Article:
amount of ari exhaled or inhaled during rest
tidal volume
amount of air in lungs after complete exhalation
residual volume
amount of air that can be forcefully inhaled after a normal tidal volume inhalation
inspiratory reserve volume
amount of air that can be forcefully exhaled after a normal tidal volume exhalation
expiratory reserve volume
total vol x breaths per min
minute respiratory volume
vital capacity
total volume+inspiratory reserve volume+ expiratory reserve volume
blood pressure
cardiac output x total peripheral resistance
cardiac output
blood pumped per min x heart rate
averatge blood pressure
120/80 (systolic/diastolic)
sympathetic enervation causes
increased HR at rest
total amount of air lungs can hold
total lung capacity
constriction of vessels
increase total peripheral resistance
dilation of vessels
decrease total peripheral resistance
peripheral resistance depend on what?
blood viscosity, vessel length, vessel radius
the amount of blood pumped by the heart in a single beat is called
stroke volume
if stroke volume decreased, what would HR do?
bile does what to fats
emulsifies them
what are the products of lipid digestion
glycerides and 3 fatty acids
parasympathetic enervation causes
decreased HR at rest
what enzyme causes bread to taste sweet when it is digested
salivary amylase
high levels of CO2 make the blood
the chewing process is called
after the digestive process, what are excess sugars stored as
in what environment does pepsin work best
name the enzyme that digests protein in the small intestine
what term is used to describe the effect high heat has on enzymes
true or false, bile salts digest lipids into fatty acids and glycerides
what is the ratio for carbs C,H,O
pepsin would digest what food
salivary amylase would digest what food
french bread
pancreatic lipase would digest what food
olive oil
test tube w/ 5ml water, 2ml 10% starch in 37 deg. water bath, tests neg for reducing sugars, why?
no amylase in the solution
large protein molecules produced by body cells
molecules on whih they act
enzyme produced by salivary glands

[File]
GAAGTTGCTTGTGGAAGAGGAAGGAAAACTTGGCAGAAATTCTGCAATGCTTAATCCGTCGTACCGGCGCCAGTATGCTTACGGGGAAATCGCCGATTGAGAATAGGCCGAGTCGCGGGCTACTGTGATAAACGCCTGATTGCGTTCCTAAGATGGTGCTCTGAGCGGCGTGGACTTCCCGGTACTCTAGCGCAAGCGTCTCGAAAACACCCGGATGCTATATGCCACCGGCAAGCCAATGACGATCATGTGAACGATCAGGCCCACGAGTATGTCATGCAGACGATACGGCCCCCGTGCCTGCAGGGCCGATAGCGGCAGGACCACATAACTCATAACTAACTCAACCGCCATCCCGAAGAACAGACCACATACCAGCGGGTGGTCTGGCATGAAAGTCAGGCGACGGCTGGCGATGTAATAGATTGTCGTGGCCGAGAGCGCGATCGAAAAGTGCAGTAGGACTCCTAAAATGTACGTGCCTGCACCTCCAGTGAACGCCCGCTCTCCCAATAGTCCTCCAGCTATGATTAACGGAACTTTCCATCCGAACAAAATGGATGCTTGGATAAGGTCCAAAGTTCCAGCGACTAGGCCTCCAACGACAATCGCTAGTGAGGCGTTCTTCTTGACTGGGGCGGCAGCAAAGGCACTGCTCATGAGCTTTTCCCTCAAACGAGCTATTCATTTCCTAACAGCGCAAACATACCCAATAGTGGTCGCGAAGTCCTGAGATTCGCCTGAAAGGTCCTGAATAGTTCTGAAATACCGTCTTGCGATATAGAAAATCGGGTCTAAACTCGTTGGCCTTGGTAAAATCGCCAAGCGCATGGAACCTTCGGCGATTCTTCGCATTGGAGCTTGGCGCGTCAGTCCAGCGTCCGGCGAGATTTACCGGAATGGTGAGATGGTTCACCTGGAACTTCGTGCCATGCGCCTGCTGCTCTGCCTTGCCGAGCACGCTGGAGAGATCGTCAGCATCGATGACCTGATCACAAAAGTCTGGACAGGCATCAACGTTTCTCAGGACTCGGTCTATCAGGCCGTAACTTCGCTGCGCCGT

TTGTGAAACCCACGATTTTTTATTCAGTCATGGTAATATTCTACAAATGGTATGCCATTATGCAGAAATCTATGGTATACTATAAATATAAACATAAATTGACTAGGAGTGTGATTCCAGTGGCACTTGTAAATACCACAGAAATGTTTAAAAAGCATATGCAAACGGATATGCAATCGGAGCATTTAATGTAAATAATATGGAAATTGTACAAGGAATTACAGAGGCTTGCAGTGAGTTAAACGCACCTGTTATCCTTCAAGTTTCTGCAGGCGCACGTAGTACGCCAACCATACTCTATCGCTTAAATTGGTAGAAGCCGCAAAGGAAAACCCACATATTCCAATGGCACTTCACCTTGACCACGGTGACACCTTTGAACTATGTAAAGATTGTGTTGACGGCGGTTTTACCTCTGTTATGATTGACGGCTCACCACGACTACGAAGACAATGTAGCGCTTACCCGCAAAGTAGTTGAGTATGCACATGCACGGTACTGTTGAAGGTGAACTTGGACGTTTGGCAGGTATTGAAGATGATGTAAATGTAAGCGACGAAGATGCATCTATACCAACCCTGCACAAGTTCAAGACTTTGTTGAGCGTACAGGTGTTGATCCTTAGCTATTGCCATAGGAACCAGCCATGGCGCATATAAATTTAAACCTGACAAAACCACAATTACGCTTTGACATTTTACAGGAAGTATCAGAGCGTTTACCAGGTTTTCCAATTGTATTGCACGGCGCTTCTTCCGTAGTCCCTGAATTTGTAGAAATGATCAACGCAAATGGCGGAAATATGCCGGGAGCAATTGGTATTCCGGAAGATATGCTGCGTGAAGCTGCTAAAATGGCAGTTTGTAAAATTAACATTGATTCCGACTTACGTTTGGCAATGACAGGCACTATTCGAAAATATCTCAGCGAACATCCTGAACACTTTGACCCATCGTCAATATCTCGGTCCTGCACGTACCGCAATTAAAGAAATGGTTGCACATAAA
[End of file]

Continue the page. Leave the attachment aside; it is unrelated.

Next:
salivary amylase
enzyme produced by pancreas
enzymatic production of pancreas
hydrolysases fats and oils
pancreatic lipase
protein digestion
breakdown large particles
what are 3 need for digestion
right enzyme, environment, substrates
pH in mouth
6.75-7, slightly acidic
pH in stomach
2, acidic
pH in small intestine
8, basic
measure of acidity or alkalinity(basic) of a solution
breakdown begins in mouth
salivary amylase
breakdown in small intestine
pancreatic amylase
storage fat is glycerol bound to 3 fatty acids
enzyme in stomach
pepsin, acidic env. pH 2
enzyme in small intestine
trypsin, basic env. pH 8-11
perfect test tube for carb digestion
in mouth, amylase and starch, no heat or ice
what is the substrate for lipid digestion
litmus cream (lipid)
what is the enzyme for lipid digestion
perfect test tube for lipid digestion
lipid, lipase and bile salt
what is the substrate for protein digestion
what is the enzyme for protein digestion
perfect test tube for protein digestion
pepsin, HCL(pH 1 or 2) and albumin
looks like an ear on the side of face
parotid gland
little tiny ear
accessory parotid gland
conects parotid and accessory
parotid duct
under tongue
sublingual gland
long tube
filled in red circle off of stomach
pyloric sphincter
red lining in stomach
rugae of stomach
in between liver lobes
falciform ligament
under right liver, small and green
yellow stuff between intestines
purple, beside left lobe of liver
long, red, below liver
yellow line between duodenum and pancreas
common bile duct
right by the gallbladder, yellow, barely able to see
cystic duct
below liver, yellow